Much thought has been given over the past year to help ameliorate the impact of Lebanon’s economic crisis on the LAF so that it can maintain unit cohesion, continue to perform its duties, and safeguard stability. Currently, the LAF’s priority is not the acquisition of new weapons systems or military equipment. The key is to ensure the economic wellbeing of the soldiers so that they do not feel compelled to desert and find alternative means of earning a living, thereby undermining the institution’s integrity. A mechanism should be found that would allow US financial assistance for the LAF to be temporarily switched away from supplying military hardware to providing social welfare and logistical aid, such as food, clothing, diesel fuel for heaters, and gasoline for vehicles. Alternatively, goods could be subsidized at the LAF’s equivalent to the US military’s post exchange stores. Furthermore, to resolve the fiscal dilemma of LAF salaries, it might be worth examining if a structural mechanism could be established that would allow soldiers to withdraw lira from their accounts at the black market rate, instead of the central bank approved rate of LL3,900 to the US dollar. The US could help with this mechanism by delivering some of its annual financial assistance as an economic aid package for the LAF to either the Lebanese central bank or a vetted and trusted independent bank. The funds would cover the difference between the central bank’s current platform rate of LL3,900 to the US dollar and the LAF’s preferential salary rate, which would match the black market.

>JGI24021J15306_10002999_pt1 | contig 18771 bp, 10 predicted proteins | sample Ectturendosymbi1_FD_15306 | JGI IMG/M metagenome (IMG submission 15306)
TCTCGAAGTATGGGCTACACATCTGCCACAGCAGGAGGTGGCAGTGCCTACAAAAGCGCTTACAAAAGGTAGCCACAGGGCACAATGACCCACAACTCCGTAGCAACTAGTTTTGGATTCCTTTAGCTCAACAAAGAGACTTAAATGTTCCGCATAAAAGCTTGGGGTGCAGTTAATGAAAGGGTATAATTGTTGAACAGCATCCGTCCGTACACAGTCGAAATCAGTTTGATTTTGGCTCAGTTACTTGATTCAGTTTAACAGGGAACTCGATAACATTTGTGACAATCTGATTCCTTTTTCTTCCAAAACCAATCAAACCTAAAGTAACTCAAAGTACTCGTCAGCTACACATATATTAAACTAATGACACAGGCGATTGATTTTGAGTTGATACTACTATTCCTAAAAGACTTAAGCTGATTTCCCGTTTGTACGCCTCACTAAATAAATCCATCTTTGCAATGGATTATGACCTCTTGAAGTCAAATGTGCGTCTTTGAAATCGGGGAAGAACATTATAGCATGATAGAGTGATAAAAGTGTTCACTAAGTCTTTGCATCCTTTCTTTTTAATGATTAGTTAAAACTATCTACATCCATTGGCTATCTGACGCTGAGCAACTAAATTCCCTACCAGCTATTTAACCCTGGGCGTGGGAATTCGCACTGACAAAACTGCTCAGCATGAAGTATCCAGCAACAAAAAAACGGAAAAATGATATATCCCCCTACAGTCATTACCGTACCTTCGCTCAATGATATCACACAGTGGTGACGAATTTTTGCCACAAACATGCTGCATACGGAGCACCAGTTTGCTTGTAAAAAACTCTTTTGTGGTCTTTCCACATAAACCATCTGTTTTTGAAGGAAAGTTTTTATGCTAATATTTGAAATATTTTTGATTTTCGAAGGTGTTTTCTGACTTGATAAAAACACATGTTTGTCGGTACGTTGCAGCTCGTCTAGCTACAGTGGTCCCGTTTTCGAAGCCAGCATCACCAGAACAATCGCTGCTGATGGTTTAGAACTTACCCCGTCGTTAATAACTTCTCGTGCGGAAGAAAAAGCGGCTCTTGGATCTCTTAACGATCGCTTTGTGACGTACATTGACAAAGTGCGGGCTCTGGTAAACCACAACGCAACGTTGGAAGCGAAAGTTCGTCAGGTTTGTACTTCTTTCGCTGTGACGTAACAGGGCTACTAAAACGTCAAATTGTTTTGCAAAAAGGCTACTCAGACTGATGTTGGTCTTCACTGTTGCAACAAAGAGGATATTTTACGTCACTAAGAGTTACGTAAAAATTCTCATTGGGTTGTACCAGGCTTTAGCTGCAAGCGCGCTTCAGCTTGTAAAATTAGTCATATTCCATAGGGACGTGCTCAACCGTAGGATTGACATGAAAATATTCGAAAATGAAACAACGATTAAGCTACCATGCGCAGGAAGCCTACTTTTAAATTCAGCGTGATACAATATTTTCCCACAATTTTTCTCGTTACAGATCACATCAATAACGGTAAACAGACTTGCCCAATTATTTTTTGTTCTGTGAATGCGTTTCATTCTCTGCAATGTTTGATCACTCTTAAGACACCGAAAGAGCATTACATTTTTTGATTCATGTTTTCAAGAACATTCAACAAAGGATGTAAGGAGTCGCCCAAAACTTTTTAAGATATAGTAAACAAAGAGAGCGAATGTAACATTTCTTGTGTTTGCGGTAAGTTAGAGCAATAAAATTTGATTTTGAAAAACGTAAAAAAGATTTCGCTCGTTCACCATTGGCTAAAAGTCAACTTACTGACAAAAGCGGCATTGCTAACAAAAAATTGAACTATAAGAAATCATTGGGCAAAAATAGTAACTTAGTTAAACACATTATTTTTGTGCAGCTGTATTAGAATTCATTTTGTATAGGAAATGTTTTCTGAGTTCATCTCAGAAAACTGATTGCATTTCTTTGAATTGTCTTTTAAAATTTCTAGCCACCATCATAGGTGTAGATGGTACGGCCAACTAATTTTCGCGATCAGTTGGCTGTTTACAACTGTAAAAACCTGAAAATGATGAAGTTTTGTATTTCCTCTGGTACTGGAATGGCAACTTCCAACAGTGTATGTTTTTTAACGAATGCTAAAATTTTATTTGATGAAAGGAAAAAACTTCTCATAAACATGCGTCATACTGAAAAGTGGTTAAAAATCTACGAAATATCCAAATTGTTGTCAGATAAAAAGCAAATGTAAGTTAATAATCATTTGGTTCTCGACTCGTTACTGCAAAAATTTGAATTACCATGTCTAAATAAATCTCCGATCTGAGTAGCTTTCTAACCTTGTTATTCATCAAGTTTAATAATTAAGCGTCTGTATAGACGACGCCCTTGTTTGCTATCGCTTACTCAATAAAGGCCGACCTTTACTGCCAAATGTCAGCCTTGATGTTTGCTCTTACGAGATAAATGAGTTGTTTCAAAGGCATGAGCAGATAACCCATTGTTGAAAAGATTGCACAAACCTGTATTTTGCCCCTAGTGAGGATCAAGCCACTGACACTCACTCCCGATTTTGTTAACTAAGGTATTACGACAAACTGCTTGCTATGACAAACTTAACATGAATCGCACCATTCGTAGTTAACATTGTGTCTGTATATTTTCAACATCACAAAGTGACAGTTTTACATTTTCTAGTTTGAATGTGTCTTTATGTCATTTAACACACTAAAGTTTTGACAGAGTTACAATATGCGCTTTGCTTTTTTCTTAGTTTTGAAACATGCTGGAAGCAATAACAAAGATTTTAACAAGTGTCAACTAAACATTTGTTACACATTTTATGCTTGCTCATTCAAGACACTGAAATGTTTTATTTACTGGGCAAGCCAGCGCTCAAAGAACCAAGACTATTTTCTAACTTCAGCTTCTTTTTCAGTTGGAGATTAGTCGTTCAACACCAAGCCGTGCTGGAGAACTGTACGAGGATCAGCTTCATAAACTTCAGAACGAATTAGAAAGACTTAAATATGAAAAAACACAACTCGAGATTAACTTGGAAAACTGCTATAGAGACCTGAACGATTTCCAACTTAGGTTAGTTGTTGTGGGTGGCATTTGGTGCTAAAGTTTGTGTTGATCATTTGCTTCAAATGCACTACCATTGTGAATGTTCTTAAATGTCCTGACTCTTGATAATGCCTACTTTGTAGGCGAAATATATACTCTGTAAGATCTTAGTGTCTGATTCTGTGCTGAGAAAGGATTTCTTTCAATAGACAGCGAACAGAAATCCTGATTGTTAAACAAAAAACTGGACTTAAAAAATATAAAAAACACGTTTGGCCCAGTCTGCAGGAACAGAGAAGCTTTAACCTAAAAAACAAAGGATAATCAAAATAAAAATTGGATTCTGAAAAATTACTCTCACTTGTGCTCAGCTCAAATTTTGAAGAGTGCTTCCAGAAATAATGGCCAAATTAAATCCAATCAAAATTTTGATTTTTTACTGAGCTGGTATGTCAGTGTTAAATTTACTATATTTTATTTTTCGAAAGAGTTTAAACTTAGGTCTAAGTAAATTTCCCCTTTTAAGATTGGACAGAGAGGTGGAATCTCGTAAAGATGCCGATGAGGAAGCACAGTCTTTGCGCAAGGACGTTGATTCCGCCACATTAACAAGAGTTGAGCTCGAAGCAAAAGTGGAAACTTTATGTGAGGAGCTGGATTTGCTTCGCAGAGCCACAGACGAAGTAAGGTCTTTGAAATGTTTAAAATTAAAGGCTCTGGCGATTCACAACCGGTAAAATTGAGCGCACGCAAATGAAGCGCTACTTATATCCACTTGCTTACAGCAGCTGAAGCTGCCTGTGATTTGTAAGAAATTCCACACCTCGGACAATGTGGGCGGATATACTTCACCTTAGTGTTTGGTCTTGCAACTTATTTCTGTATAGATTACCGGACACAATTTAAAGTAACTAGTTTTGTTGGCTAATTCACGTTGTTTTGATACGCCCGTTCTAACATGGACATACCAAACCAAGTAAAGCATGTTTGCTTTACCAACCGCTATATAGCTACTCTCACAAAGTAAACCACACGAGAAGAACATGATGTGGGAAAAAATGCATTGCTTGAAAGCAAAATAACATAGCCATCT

Admittedly, bureaucratic and legal obstacles in both the US and Lebanon may well weigh against such steps, but saving the LAF requires some urgent and creative thinking.
There is no magic wand that can be waved by the US or anyone else in the international community that will reverse Lebanon’s decline, especially given the venality and selfishness of its political barons who still seem content to fiddle even as the country burns. But another failed state in the Middle East—one that sits on Israel’s northern border and is home to the world’s most powerful non-state military actor—is in the interest of no-one. Lebanon’s total collapse will hasten a new wave of refugees—Lebanese, Syrians, and Palestinians—toward European shores. It will leave Hezbollah as the dominant security actor and open the country to greater Iranian, Syrian, and Russian influence.
The Biden administration is turning its attention away from the Middle East to address the growing global challenges posed by Russia and China. But the administration can help Lebanon by maintaining its overall support for the LAF while exploring the best means of delivering that assistance to allow the LAF to ameliorate its socio-economic challenges and contain the inevitable social explosion across the country as the situation deteriorates.
Nicholas Blanford is a nonresident senior fellow with the Middle East Security Initiative at the Atlantic Council’s Scowcroft Center for Strategy and Security.